In your case, neither your cell phone nor your swiper is storing the data; rather, your customers' info is kept at the gateway and then sent to the credit issuer.
Gateway providers and credit issuers are highly regulated and are required to have lots of security. For example, all their communications must be encrypted.
In the recent Target breach, it's thought that the thieves may have used credentials they stole from the vendor to install malware that placed them right at the card reader – almost as if they were standing over the customer's shoulder in the check-out line.
MacVittie said that if you visualize a hose that's carrying credit card information from the card reader to the payment gateway to the bank, the malware put a "Y" nozzle on the hose right at the card reader. At that "Y," one set of info went to the gateway and a copy of that info went to the thieves. That's the working theory, anyway.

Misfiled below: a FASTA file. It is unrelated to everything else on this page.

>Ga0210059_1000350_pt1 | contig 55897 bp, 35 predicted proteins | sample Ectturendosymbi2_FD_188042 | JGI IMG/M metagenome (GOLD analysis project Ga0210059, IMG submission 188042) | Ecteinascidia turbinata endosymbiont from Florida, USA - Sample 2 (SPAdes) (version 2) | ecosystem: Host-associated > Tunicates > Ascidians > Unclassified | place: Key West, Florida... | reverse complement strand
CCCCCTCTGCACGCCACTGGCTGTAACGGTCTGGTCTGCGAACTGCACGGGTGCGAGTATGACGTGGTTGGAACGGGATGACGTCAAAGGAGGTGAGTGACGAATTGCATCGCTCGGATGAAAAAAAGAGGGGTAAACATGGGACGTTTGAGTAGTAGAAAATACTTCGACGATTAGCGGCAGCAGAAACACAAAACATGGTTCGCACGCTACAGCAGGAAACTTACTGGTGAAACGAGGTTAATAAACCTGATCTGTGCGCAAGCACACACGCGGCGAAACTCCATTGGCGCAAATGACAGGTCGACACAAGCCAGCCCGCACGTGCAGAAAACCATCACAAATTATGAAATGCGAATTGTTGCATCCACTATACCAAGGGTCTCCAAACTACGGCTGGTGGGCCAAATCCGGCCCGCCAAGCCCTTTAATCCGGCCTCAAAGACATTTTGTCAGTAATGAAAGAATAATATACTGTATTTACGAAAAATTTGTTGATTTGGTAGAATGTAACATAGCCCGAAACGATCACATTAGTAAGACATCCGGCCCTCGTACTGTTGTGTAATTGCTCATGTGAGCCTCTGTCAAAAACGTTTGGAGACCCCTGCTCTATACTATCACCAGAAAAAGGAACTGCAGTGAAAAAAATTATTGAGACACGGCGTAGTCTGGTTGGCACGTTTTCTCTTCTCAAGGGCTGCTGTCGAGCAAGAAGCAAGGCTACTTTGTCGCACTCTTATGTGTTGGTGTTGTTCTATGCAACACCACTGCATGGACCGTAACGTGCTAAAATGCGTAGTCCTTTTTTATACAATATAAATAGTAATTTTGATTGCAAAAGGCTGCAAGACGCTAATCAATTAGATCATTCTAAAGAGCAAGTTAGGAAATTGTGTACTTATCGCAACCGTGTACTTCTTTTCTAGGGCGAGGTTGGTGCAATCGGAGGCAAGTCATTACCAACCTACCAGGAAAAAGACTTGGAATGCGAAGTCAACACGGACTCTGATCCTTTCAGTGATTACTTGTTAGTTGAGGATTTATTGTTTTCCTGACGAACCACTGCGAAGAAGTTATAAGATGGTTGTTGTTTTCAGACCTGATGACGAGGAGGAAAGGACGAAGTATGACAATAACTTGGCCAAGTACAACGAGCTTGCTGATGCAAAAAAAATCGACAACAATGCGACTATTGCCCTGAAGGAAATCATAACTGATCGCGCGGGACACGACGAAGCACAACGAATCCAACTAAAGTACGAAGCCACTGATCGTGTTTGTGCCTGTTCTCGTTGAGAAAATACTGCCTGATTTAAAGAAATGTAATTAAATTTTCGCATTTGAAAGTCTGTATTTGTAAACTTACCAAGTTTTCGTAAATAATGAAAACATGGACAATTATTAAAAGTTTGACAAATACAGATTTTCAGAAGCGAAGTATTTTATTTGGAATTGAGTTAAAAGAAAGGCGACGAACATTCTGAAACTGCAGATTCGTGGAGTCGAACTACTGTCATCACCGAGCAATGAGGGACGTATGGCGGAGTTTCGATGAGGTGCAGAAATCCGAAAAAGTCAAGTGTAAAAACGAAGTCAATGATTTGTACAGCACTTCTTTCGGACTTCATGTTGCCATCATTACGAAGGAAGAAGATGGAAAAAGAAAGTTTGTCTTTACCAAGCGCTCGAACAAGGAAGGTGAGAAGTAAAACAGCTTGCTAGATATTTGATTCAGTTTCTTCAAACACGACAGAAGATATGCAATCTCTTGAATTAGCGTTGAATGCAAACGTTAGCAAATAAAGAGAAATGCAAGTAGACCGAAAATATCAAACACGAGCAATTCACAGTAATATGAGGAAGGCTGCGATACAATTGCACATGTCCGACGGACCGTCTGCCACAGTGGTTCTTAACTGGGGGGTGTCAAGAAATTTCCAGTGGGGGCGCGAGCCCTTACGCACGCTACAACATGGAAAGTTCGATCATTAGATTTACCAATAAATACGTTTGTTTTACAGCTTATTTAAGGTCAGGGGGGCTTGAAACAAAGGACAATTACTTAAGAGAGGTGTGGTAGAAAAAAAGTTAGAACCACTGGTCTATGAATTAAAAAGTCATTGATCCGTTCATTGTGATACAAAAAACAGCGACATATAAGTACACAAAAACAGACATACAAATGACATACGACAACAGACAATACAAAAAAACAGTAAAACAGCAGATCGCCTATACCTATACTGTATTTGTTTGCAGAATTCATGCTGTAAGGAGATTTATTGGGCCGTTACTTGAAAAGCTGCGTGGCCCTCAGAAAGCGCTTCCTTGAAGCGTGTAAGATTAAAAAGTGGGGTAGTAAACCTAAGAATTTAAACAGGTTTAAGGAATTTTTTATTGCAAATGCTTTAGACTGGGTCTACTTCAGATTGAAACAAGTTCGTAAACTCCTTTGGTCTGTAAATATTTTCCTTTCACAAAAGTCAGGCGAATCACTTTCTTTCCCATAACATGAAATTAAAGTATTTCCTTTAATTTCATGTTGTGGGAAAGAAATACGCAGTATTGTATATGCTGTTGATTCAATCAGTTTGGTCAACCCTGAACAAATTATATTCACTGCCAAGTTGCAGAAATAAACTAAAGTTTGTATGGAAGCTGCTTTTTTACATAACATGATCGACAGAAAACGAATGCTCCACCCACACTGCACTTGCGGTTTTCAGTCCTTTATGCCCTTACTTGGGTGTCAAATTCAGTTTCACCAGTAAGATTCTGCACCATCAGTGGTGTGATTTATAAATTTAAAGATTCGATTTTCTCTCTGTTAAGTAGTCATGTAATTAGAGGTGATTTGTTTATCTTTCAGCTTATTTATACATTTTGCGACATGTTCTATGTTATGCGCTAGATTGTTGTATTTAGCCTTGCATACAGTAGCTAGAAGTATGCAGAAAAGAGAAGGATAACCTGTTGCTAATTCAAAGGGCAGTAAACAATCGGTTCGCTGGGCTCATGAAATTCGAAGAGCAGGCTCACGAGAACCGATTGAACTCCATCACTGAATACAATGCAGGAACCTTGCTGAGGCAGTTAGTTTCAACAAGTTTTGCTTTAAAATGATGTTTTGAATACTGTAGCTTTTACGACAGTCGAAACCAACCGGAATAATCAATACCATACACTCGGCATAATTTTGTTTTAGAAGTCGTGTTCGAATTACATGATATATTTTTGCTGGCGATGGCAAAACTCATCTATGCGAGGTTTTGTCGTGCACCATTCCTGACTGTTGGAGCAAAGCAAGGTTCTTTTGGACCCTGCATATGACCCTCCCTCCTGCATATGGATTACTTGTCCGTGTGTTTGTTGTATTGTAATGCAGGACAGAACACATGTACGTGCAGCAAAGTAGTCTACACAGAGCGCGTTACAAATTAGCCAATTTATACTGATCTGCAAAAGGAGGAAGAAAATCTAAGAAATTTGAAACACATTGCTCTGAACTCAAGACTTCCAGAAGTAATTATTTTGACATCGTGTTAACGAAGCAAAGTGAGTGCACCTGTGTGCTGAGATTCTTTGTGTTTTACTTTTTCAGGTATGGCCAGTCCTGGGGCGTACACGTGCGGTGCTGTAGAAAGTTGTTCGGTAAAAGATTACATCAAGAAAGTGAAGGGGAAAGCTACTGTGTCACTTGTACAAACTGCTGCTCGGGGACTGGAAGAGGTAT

MacVittie said the only way you could get in trouble is if your swiper was somehow compromised before you got it. As long as it's legit and wasn't tampered with, you should be fine.
Doug Johnson, VP of risk management policy for the American Bankers Association, agreed. He added, however, that the October 2015 deadline for the switch to chip technology will have implications for you and other small businesses.
After the switch, if a fraud occurs on a magnetic card that a bank chose not to replace with a chip, the liability for the loss will be on the bank. If, however, a fraud occurs on a new chip card that was accepted by a merchant who didn't upgrade his technology, the liability will fall on the merchant.
So for now, don't worry. But have a talk with your credit card processor before October 2015 to find out how to upgrade your technology to accept the new chip cards that your customers will be using.
- The ABC News Fixer